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The Infamous Footloose Climbing Adventure

by Emily Gindle » on Oct 21, 2010 1

I recently free soloed a rock climbing pitch on accident, in my Fivefingers. Luckily for me, Fivefingers are better for climbing than I would have thought.

If you’re not familiar with the climbing world, free soloing means climbing a rock face–one for which people would ordinarily bring a rope, protection equipment, and a partner to catch them if they fall–without any of those things. It’s extremely dangerous, even on well-known terrain, because of the many factors that can change every climbing experience: a hold breaks, some of the rock is wet, maybe you don’t make the exact same choices with your positioning on the route and suddenly you’re off. John Bachar was a famous climber, really an icon, and one who had free soloed thousands of feet of rock; he died last year falling off a route he knew very well and it’s been speculated that a freak wind burst blew up and took him off the wall. There are many different reasons that climbers decide to take on this experience, but in my opinion none of those reasons is worth dying for. That consequence has to be faced every time a climber goes up without a rope.

In my case, I had all the equipment: I had a rope slung over my back, my partner was in front of me, and we had our harnesses slung with gear. The guidebook we were using for this particular climb made it look like we were supposed to scramble on top of a big ledge to start our day. The buttress in front of us didn’t look very steep from the ground, and the alternative was to stem up a chimney (meaning to press our hands and feet against opposite walls to “walk” up a slot). Climbing in chimneys is not my strong point, so I opted for the buttress.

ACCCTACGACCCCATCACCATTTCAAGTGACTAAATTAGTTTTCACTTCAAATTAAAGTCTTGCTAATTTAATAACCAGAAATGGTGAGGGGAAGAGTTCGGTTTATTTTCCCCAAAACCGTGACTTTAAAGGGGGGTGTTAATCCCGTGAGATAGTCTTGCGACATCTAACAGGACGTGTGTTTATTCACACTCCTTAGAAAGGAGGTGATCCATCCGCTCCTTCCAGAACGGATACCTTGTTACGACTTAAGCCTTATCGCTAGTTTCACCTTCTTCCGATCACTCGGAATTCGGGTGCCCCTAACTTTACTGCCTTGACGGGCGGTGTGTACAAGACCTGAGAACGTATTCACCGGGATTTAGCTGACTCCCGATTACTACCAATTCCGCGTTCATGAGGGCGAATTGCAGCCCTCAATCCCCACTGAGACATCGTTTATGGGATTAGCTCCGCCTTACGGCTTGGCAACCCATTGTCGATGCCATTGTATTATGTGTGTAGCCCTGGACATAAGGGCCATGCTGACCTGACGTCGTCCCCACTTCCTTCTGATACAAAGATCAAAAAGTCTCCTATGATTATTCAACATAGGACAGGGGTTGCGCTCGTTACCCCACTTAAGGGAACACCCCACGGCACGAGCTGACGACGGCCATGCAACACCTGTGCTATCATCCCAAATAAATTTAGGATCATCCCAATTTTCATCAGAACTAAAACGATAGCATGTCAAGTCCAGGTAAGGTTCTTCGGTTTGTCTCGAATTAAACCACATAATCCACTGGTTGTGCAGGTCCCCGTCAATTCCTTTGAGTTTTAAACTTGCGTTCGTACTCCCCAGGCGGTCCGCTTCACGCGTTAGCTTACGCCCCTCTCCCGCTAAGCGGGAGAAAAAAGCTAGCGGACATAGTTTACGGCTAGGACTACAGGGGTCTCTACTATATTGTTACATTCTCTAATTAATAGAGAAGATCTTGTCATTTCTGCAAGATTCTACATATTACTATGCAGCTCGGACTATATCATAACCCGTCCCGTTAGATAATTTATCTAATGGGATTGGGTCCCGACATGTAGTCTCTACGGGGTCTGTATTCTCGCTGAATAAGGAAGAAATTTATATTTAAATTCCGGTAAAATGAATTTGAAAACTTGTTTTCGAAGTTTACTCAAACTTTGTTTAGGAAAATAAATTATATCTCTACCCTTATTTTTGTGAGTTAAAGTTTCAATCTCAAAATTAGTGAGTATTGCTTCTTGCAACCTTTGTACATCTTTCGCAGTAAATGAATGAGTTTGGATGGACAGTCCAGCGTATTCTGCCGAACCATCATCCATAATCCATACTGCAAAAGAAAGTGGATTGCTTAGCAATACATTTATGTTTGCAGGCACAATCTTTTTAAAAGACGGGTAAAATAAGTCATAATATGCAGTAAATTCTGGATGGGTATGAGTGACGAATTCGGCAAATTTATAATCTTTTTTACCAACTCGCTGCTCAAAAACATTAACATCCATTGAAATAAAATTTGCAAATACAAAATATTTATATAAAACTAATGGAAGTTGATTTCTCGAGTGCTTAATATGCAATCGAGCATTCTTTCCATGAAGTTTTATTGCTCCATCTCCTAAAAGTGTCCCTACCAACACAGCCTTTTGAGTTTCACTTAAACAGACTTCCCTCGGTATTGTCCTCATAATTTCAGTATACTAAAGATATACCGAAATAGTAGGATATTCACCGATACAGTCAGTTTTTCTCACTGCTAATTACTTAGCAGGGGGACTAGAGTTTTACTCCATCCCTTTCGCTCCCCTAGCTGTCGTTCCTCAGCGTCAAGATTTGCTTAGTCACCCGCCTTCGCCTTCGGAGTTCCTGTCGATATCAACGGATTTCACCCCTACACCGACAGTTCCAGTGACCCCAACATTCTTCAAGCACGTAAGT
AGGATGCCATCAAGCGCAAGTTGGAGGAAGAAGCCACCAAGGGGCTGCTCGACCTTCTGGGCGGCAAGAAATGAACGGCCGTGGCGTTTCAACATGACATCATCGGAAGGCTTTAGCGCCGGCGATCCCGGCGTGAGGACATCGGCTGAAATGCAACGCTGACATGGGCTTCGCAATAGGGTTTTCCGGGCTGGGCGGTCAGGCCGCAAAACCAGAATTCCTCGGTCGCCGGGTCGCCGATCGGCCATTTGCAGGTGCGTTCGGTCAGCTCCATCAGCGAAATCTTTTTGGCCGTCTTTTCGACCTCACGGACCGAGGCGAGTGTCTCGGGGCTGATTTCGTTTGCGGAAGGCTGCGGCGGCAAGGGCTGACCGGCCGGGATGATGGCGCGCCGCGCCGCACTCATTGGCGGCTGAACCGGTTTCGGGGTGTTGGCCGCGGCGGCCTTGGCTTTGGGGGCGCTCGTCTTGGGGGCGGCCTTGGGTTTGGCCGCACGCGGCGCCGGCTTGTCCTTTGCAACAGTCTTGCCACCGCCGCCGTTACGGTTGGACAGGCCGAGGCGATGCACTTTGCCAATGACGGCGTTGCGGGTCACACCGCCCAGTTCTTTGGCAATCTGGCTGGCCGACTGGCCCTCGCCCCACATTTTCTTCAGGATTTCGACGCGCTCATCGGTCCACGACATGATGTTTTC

We crawled up the slope, for which the Fivefingers were great because you can get a lot of contact and grip with your toes. But then came a move I wasn’t expecting: it got steep in a spot where we also needed to turn a corner, and the only places left for our feet were little edges the thickness of a couple of nickels. I have always assumed that Fivefingers would fail me on this kind of climbing, because after all your toes are all spread out and none of them are individually very strong. Climbing shoes harness all your toes together so the full power of your foot can be focused on a tiny spot like these double nickel edges, and here I was, high enough to break a leg and about to depend on the strength of my big toes to hold me up. It was just as scary to back track as it was to continue, so I took a breath, set my toe on the edge, and stepped over. My toe didn’t slip or buckle; it didn’t roll off like I was expecting. My feet were strong and steady and we made it intact to the base of the real climb, where we had another, different kind of adventure in our sticky rubber shoes.

I love when my body surprises me with what it can do: when I run farther or faster, climb higher or harder than I previously thought possible. Next time I’ll definitely be using more safety precautions, and in the mean time I just hope my mother isn’t reading.


1 Comment

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